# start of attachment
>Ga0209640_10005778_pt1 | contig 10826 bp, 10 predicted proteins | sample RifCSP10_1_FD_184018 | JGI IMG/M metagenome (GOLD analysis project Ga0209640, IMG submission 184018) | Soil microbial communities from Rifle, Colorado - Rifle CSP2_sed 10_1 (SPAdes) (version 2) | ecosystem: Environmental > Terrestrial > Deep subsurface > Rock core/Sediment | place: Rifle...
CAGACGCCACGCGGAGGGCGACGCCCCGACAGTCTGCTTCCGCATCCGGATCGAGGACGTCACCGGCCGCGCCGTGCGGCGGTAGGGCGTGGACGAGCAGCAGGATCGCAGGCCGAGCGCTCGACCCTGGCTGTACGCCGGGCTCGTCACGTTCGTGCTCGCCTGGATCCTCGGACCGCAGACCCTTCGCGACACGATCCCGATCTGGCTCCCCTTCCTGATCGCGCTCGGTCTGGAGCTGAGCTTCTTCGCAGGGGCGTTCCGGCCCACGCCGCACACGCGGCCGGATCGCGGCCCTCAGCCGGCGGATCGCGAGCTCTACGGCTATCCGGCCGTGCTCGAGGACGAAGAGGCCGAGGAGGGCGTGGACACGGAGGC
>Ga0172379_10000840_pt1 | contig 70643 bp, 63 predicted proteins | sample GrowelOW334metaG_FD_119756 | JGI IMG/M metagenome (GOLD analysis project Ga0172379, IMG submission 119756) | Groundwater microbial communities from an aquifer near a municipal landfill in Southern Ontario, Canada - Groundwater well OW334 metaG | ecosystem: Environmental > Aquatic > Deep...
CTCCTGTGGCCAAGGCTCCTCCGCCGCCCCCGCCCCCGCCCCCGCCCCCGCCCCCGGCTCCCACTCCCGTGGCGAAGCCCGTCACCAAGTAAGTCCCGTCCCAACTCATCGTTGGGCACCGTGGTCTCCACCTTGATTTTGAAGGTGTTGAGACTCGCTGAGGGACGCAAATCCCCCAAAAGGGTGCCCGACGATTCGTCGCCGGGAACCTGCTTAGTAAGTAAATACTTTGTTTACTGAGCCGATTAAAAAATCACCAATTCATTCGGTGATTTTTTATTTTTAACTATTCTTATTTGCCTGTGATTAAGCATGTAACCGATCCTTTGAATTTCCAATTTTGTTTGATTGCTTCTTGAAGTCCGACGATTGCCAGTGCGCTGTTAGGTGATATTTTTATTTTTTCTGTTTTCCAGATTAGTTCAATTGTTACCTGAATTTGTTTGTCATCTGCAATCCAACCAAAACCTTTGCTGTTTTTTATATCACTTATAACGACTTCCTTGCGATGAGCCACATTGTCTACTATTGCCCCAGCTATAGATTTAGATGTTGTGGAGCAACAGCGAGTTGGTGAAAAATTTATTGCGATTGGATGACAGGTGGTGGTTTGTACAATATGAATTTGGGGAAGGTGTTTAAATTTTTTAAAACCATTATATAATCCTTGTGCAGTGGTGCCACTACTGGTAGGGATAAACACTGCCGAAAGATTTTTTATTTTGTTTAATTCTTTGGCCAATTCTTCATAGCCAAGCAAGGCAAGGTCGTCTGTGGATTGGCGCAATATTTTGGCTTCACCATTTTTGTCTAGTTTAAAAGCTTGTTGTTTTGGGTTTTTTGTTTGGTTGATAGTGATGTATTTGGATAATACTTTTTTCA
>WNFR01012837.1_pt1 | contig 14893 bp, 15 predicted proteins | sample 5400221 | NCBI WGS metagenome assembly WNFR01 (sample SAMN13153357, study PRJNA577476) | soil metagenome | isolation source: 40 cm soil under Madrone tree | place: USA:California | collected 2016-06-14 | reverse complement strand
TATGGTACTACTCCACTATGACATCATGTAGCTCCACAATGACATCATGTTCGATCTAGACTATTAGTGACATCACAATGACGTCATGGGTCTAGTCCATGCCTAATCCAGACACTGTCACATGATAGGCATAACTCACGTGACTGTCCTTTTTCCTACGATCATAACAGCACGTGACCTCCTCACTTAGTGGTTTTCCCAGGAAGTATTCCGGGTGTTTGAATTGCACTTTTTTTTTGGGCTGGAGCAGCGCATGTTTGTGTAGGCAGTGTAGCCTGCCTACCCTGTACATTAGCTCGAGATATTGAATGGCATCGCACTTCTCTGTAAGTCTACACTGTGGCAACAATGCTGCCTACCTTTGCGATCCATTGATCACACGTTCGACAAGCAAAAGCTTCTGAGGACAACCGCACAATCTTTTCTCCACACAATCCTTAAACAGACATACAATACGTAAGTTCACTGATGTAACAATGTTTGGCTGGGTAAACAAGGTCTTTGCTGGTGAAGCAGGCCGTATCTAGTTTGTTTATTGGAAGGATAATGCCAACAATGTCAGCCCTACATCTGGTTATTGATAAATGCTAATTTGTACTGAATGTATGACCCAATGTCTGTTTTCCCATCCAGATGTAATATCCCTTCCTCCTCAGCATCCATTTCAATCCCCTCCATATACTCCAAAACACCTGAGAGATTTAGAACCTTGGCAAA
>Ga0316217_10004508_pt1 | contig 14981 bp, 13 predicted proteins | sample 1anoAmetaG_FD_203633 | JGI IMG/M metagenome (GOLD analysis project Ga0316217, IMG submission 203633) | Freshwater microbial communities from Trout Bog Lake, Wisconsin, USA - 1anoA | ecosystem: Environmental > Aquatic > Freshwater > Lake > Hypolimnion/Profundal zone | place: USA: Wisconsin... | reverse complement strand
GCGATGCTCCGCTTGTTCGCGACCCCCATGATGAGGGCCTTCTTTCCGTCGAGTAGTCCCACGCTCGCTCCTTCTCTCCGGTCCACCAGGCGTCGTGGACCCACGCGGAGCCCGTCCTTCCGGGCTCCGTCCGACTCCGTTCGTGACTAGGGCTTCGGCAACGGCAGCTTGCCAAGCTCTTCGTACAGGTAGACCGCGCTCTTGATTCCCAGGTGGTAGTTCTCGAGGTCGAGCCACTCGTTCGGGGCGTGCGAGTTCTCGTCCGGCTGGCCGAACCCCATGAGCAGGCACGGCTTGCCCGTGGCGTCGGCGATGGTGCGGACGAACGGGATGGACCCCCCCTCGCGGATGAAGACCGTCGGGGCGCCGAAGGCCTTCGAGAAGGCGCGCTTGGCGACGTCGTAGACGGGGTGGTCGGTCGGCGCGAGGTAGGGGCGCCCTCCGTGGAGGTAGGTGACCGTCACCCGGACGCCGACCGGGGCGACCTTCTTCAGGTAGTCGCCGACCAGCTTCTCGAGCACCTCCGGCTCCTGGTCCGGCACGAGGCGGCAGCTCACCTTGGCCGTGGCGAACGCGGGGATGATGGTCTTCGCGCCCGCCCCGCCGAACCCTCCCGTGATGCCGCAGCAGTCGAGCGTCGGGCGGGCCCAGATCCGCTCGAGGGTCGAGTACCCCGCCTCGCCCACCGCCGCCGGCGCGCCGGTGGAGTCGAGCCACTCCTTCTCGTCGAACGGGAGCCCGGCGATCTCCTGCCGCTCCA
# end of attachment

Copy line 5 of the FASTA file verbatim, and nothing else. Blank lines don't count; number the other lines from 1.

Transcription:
>WNFR01012837.1_pt1 | contig 14893 bp, 15 predicted proteins | sample 5400221 | NCBI WGS metagenome assembly WNFR01 (sample SAMN13153357, study PRJNA577476) | soil metagenome | isolation source: 40 cm soil under Madrone tree | place: USA:California | collected 2016-06-14 | reverse complement strand